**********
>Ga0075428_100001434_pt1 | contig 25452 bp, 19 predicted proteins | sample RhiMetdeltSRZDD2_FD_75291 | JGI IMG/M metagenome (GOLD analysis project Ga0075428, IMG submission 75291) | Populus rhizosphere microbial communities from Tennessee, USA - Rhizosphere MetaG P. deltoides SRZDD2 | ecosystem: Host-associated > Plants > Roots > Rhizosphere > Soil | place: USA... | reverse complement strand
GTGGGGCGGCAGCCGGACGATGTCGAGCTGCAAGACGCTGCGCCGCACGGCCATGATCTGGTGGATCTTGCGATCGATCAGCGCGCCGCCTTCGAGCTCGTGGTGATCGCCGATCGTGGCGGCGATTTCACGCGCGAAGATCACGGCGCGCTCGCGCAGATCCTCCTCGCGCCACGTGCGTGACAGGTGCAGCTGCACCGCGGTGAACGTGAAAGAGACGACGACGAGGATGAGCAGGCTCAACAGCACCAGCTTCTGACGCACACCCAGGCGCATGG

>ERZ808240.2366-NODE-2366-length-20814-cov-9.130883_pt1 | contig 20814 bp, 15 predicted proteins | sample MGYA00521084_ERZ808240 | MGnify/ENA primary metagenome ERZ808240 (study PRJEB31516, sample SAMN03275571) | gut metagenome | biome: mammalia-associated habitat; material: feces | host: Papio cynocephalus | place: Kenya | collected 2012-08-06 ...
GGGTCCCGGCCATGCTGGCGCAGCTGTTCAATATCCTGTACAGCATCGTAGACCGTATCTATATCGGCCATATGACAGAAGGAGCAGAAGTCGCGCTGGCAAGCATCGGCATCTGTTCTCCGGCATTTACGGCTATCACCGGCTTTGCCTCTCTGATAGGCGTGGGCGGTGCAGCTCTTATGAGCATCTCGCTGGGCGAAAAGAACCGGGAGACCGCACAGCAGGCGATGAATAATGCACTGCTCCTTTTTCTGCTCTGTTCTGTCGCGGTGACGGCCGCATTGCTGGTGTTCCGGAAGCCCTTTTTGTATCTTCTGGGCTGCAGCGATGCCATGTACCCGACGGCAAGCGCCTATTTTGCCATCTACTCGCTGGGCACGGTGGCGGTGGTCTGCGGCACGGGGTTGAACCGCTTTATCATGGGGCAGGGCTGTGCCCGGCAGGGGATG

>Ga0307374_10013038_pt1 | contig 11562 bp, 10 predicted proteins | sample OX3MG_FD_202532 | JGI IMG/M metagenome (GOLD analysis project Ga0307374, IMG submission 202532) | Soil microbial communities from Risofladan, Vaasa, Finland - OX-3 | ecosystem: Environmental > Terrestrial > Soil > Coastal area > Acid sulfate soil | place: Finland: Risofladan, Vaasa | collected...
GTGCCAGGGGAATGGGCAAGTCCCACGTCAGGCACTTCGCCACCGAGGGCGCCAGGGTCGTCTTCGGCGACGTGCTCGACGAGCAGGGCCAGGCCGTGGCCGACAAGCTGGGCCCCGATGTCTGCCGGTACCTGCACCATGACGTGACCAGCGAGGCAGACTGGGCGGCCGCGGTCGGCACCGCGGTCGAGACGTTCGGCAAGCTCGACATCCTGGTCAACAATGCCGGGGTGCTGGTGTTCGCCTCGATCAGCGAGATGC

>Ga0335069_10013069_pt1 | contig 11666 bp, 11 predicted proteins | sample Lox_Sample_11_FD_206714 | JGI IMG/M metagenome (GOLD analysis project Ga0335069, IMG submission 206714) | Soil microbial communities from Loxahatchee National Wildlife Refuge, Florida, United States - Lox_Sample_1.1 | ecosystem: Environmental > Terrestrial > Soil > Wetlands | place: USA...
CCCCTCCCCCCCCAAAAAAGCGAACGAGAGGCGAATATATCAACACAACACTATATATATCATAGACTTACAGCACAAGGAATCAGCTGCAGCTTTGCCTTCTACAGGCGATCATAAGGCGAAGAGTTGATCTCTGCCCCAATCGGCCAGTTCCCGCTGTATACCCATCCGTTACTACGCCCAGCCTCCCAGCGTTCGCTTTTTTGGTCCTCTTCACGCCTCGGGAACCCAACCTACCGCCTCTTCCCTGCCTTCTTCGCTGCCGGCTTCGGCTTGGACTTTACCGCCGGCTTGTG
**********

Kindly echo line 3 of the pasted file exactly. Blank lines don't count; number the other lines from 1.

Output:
>ERZ808240.2366-NODE-2366-length-20814-cov-9.130883_pt1 | contig 20814 bp, 15 predicted proteins | sample MGYA00521084_ERZ808240 | MGnify/ENA primary metagenome ERZ808240 (study PRJEB31516, sample SAMN03275571) | gut metagenome | biome: mammalia-associated habitat; material: feces | host: Papio cynocephalus | place: Kenya | collected 2012-08-06 ...